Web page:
Lowflation in the Eurozone continues (3 graphs)
There has been quite a spat about the Fed not raising the interest rate, which inspired me to look at Eurozone price data: are there any developments which indicate that higher inflation may be just around the corner and a Eurozone rate hike is imminent?
Investigating this I made some interesting as well as ‘pleasant’ discoveries. Here, I argued that central banks should not just look at consumer prices but also at the prices of government consumption, gross fixed investment and assets, for one thing because differential price developments between different price levels might lead to instability. But I only suggested this last development, without proving it. On 15 february on Voxeu, Espen R. Moen, Plamen Nenov, Florian Sniekers however showed that even without interference between different price levels price changes on the most important asset market (houses!) do lead to instability, as lower house prices do not lead to higher demand and lower supply but to the opposite, basically because the ‘risk appetite’ of households plunges. Low and stable consumer price inflation alone will in no way guarantee stable economic development which means that the consumer price mandate of central banks is, ehm, let’s say biased, incomplete and wrong. They have to come up with something more logical. Another pleasant discovery was that Eurostat does not only publishes prices of total gross investment and existing dwellings, but also of new dwellings (part of fixed investment) and calls this ‘house price inflation’.The phrase is not new, but its good that official institutions start to use it – another step away from the ‘wealth illusion’ that increasing house prices make us richer! Eurostat is also explicit about the role of land underlying houses (included in the prices), which underscores that even prices of new dwellings are, to an extent, indicative of asset prices, not of GDP prices. If one thing made a come back in economics after 2008, it’s land! Anyway, what do the data tell us?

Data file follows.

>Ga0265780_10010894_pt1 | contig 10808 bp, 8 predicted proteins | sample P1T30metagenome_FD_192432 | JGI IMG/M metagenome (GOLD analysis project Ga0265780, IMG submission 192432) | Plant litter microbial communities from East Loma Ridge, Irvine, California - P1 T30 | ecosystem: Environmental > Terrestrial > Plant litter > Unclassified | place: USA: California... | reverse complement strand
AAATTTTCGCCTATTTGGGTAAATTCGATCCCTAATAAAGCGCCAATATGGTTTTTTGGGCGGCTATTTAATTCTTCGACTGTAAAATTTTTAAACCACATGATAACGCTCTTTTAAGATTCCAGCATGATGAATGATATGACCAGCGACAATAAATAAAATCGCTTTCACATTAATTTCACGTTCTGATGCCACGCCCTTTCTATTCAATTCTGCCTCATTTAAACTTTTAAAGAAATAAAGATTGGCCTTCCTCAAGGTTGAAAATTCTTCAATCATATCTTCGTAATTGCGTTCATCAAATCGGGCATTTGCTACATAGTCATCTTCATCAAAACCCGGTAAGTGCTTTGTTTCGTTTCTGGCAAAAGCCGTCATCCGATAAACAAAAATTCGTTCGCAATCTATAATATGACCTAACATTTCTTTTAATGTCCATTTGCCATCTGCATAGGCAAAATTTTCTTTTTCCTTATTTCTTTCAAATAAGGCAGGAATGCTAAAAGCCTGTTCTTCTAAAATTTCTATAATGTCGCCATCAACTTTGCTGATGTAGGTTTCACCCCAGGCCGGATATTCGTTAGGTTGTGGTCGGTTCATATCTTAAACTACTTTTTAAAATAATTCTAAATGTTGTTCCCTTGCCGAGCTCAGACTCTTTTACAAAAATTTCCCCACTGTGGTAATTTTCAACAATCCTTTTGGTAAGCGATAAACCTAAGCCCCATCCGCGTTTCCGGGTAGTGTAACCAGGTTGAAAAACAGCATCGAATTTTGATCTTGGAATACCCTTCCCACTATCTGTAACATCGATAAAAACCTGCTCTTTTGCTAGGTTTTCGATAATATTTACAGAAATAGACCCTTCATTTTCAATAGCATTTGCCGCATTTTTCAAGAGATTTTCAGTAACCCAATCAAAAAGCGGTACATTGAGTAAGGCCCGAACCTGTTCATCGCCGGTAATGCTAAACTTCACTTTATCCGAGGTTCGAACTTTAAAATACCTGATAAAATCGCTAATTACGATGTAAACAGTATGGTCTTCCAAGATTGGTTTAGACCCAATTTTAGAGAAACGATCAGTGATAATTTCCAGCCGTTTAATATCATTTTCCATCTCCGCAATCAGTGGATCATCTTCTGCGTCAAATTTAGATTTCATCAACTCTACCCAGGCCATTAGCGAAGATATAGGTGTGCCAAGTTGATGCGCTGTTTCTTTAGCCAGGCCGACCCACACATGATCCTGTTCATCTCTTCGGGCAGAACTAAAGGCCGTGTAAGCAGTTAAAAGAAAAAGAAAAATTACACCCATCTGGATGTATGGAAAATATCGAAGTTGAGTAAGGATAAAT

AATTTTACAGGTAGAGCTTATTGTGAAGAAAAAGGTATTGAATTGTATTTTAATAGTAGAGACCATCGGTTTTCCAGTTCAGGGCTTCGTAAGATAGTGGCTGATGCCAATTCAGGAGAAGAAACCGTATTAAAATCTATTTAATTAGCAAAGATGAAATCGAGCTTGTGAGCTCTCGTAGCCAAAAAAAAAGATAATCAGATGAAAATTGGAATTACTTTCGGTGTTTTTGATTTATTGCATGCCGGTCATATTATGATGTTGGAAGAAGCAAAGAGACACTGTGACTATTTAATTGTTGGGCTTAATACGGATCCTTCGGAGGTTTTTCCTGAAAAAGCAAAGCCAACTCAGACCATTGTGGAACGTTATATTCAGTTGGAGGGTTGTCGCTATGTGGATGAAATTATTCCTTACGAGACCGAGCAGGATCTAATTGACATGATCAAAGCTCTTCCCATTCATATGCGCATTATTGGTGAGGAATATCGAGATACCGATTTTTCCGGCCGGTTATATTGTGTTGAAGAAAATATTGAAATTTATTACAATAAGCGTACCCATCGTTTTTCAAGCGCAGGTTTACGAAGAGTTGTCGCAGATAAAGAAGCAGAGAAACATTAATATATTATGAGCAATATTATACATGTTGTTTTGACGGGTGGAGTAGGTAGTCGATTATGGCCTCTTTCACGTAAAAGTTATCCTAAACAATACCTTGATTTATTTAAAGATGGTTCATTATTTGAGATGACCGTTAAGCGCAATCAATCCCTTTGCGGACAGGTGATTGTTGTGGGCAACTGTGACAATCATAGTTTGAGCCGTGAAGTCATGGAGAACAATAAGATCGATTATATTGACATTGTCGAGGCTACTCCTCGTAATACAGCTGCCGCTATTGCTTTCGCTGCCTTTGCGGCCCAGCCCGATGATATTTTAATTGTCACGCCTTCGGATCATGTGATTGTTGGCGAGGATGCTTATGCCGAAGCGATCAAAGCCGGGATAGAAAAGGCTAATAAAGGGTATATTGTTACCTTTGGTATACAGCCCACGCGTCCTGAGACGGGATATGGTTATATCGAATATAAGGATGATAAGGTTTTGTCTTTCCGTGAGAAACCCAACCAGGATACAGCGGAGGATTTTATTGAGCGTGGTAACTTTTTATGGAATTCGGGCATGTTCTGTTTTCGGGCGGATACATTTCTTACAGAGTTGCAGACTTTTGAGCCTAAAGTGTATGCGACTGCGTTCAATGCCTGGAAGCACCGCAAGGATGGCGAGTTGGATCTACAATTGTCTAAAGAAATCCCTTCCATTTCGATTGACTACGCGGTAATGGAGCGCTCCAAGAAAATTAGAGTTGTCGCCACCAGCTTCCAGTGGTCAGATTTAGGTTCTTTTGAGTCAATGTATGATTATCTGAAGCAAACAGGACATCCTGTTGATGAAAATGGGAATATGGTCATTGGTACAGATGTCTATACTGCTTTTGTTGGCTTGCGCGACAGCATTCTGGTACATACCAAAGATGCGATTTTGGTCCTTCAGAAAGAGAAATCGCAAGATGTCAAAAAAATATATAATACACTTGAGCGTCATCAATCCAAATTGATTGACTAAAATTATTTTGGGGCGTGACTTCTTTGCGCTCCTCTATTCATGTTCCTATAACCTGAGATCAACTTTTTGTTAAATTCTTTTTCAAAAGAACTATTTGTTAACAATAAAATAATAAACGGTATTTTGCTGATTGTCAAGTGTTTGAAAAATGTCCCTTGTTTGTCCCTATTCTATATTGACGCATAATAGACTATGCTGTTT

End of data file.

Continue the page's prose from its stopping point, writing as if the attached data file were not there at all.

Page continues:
- GDP inflation was and is low (graph 1). Adding low wage increases (Q2 2015) and low monthly core and headline inflation to this picture and also looking at national developments within the EU (GDP inflation is low everywhere) there are no signs of increasing price pressure.
- The same holds for prices of new dwellings (partly a GDP production price, partly an asset price, graph 2). Outside the Eurozone there are some countries which show worrying signs, inside the Eurozone – not, except for tiny Estonia and Lithuania (if the 5,7% YoY increase in Germany continues for another 2 years this will be a sign of stress. Now, it isn’t).
- The same holds, a fortiori, for prices of existing houses (graph 3). House price deflation, not inflation, is the problem!